Out of the 22 assiduus centuries, 6 (within the First Class) are reserved for those public knights of the Equestrian Order who possess at least 400 census points.
The number of centuries is determined based on the number and distribution of assiduus citizens in Nova Roma, but there are always at least 31 centuries. The temporary addition or merger of centuries is decided by the Censorial Office according to specific regulations.
Distribution of centuries among the 5 classes
The censores are tasked to assign a citizen to a class based on his taxpayment and century points (merits, public service). Within each class, the number of citizens must be spread as equitable as possible, with the exception of the equestrian centuries (Centuriae I-VI) and the capite census century (Centuria XXIII):
- 0-24 census points: Vth Class, distributed into 3 centuries, 1 of which is reserved for the Proletarii Capite Censi, Infra Classem
- 25-49 census points: IVth Class, distributed into 2 centuries,
- 50-74 census points: IIIrd Class, distributed into 2 centuries,
- 75-99 census points: IInd Class, distributed into 2 centuries,
- 100- census points: Ist Class, distributed into 8 regular centuries, where also Equites Privati with 400 or more census points shall be allocated without any difference, and 6 equestrian centuries where a selected group of the most distinguished Equites Publici with 400 CP or more census points shall be allocated, Supra Classem, technically within the Ist Class.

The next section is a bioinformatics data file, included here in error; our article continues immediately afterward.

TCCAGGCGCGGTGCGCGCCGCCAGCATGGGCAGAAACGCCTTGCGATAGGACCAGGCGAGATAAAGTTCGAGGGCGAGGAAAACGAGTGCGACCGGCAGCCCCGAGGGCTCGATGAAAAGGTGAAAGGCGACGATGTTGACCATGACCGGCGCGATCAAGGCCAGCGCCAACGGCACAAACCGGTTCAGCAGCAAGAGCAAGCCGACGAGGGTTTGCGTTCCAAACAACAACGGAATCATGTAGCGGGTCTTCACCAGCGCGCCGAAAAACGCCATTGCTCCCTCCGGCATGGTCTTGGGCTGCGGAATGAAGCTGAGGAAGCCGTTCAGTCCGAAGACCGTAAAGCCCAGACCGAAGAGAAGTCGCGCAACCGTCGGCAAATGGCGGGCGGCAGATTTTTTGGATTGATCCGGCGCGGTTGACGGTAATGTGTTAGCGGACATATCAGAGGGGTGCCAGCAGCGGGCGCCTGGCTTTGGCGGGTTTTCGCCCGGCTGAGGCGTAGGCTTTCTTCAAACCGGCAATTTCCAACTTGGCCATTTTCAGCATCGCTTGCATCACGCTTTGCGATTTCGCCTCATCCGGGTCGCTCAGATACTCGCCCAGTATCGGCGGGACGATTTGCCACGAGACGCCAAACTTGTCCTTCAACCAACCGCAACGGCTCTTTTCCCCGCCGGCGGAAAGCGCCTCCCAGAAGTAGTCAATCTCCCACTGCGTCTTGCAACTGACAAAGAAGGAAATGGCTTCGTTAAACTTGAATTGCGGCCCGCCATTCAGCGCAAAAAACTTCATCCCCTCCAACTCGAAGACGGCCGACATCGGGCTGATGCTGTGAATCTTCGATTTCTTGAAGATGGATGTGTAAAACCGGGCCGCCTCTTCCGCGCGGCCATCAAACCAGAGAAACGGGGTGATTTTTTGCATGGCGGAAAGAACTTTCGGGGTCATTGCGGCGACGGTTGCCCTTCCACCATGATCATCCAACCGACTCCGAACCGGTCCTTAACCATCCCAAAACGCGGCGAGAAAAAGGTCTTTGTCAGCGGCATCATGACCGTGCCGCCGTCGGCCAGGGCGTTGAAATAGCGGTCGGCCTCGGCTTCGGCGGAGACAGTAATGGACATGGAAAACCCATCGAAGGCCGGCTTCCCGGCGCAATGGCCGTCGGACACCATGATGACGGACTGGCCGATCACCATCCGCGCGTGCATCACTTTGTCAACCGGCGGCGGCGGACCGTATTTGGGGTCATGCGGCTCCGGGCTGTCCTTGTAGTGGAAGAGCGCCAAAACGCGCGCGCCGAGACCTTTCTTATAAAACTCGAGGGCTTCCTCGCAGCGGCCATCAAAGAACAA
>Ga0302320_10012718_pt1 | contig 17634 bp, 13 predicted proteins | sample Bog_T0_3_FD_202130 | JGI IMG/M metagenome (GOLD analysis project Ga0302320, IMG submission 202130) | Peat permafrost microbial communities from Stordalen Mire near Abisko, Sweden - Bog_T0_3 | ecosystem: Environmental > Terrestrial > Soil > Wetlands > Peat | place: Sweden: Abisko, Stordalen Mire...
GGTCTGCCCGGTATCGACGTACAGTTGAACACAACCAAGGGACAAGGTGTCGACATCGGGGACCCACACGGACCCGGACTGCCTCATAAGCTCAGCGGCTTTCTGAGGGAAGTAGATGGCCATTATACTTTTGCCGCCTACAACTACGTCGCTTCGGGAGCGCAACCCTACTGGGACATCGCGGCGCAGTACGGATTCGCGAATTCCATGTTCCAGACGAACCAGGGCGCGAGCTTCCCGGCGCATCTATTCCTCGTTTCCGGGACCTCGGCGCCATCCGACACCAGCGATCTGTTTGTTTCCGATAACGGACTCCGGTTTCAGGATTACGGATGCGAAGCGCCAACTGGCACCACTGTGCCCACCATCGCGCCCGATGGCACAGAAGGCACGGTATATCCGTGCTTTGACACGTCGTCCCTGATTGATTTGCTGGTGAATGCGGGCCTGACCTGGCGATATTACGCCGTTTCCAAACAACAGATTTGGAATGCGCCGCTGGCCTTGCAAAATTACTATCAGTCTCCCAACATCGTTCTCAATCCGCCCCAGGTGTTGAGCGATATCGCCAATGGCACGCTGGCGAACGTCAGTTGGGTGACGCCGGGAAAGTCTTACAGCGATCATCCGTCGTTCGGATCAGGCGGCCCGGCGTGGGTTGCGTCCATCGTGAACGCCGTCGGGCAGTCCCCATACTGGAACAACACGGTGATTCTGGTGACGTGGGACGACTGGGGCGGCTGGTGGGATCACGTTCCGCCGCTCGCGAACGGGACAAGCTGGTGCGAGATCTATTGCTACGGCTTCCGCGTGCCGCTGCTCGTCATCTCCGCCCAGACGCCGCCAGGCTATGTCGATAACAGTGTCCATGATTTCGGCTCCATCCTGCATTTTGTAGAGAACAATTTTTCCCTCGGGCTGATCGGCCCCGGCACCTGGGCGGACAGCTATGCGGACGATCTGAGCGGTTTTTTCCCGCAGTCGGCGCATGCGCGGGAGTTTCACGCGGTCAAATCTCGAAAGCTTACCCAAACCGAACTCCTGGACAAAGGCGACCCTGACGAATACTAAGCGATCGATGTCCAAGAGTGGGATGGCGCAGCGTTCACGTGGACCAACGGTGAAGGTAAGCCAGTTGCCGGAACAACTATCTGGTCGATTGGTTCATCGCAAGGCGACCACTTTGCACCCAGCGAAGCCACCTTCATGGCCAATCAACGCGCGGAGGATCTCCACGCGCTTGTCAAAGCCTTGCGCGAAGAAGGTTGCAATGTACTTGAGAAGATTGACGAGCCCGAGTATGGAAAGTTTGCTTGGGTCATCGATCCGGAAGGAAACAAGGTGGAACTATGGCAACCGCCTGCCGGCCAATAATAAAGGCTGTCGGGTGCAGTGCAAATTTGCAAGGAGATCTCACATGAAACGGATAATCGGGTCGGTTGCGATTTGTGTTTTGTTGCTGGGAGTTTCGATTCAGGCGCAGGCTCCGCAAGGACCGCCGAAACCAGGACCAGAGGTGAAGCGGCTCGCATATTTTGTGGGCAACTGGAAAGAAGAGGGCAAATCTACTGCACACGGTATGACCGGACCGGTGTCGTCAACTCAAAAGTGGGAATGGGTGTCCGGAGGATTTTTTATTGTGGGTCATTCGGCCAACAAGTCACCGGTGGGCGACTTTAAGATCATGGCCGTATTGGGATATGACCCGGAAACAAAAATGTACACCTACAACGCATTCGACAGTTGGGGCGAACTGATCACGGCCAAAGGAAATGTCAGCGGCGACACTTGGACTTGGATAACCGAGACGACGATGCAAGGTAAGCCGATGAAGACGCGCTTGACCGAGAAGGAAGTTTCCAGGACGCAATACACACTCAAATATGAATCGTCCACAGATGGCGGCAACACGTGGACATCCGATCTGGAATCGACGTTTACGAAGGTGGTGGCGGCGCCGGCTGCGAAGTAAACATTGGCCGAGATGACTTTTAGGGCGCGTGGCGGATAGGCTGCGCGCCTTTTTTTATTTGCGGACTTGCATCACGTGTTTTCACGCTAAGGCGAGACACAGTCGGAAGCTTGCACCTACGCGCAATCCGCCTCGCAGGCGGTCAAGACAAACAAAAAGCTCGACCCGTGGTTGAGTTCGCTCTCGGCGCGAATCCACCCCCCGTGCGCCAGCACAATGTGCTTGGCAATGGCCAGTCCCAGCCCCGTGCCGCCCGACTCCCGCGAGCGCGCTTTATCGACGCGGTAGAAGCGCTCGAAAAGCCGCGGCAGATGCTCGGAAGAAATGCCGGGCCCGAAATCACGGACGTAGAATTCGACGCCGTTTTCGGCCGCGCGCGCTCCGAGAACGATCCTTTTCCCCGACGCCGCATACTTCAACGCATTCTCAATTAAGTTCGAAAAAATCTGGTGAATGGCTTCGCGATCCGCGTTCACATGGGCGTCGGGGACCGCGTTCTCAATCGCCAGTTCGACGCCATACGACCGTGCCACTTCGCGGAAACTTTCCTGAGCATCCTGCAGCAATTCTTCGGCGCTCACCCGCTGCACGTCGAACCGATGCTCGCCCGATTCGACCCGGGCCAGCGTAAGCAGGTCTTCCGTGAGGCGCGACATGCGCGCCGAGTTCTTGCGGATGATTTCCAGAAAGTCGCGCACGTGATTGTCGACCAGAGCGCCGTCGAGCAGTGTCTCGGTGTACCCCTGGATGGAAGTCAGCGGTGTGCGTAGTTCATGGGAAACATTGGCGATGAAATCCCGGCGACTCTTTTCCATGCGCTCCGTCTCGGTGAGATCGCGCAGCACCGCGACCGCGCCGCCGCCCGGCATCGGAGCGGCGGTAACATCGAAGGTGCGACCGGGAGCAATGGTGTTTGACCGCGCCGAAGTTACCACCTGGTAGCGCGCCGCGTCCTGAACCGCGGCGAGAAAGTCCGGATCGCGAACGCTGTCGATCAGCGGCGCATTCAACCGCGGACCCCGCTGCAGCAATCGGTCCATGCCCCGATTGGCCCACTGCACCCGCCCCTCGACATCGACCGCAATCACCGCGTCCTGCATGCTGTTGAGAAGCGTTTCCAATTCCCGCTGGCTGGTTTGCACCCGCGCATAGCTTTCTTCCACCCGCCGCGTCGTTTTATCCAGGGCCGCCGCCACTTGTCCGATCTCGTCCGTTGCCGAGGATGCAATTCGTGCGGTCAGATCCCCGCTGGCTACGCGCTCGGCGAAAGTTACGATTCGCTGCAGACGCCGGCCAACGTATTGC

Previous systems of centuries in the past of Nova Roma
Centuriate system between L. Sulla (III) cos. sine collega ‡ MMDCCLXVI a.u.c. - Q. Arrio (II) T. Domitio (III) cos. ‡ MMDCCLXXIII a.u.c.
The number of census points determined what class citizens were allocated:
- 220 or more census points and admission into the ordo equester: equestrian century within the 1st class
- 140 or more census points: 1st class centuries
- 100 – 139 census points: 2nd class centuries
- 50-99 census points: 3rd class centuries
- 35-49 census points: 4th class centuries
- 17-34 census points: 5th class centuries
- Citizens who do not meet the minimum threshold of 16 census points: capite census century within the 5th class
The number of centuries in each class was set as follows: